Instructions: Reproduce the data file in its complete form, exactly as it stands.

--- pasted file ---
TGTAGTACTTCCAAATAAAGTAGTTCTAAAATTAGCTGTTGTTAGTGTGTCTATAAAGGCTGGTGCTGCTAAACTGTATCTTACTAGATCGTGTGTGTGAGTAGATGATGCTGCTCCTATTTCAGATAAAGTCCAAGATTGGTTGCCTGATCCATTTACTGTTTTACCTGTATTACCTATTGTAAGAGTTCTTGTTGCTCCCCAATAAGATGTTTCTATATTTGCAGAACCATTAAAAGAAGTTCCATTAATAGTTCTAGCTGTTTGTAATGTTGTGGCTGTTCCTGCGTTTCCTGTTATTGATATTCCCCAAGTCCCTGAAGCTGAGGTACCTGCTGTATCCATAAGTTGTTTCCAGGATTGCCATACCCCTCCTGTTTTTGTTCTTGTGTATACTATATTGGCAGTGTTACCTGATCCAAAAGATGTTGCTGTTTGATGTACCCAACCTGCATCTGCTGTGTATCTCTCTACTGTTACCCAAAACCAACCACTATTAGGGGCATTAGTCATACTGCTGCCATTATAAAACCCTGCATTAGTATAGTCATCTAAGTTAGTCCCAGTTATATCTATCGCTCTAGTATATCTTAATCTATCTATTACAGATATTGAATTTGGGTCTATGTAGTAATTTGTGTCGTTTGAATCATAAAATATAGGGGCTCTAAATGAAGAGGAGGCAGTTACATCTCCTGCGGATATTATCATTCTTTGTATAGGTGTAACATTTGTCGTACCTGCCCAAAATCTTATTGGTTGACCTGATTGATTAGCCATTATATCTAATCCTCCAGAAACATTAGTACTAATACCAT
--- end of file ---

TGTAGTACTTCCAAATAAAGTAGTTCTAAAATTAGCTGTTGTTAGTGTGTCTATAAAGGCTGGTGCTGCTAAACTGTATCTTACTAGATCGTGTGTGTGAGTAGATGATGCTGCTCCTATTTCAGATAAAGTCCAAGATTGGTTGCCTGATCCATTTACTGTTTTACCTGTATTACCTATTGTAAGAGTTCTTGTTGCTCCCCAATAAGATGTTTCTATATTTGCAGAACCATTAAAAGAAGTTCCATTAATAGTTCTAGCTGTTTGTAATGTTGTGGCTGTTCCTGCGTTTCCTGTTATTGATATTCCCCAAGTCCCTGAAGCTGAGGTACCTGCTGTATCCATAAGTTGTTTCCAGGATTGCCATACCCCTCCTGTTTTTGTTCTTGTGTATACTATATTGGCAGTGTTACCTGATCCAAAAGATGTTGCTGTTTGATGTACCCAACCTGCATCTGCTGTGTATCTCTCTACTGTTACCCAAAACCAACCACTATTAGGGGCATTAGTCATACTGCTGCCATTATAAAACCCTGCATTAGTATAGTCATCTAAGTTAGTCCCAGTTATATCTATCGCTCTAGTATATCTTAATCTATCTATTACAGATATTGAATTTGGGTCTATGTAGTAATTTGTGTCGTTTGAATCATAAAATATAGGGGCTCTAAATGAAGAGGAGGCAGTTACATCTCCTGCGGATATTATCATTCTTTGTATAGGTGTAACATTTGTCGTACCTGCCCAAAATCTTATTGGTTGACCTGATTGATTAGCCATTATATCTAATCCTCCAGAAACATTAGTACTAATACCAT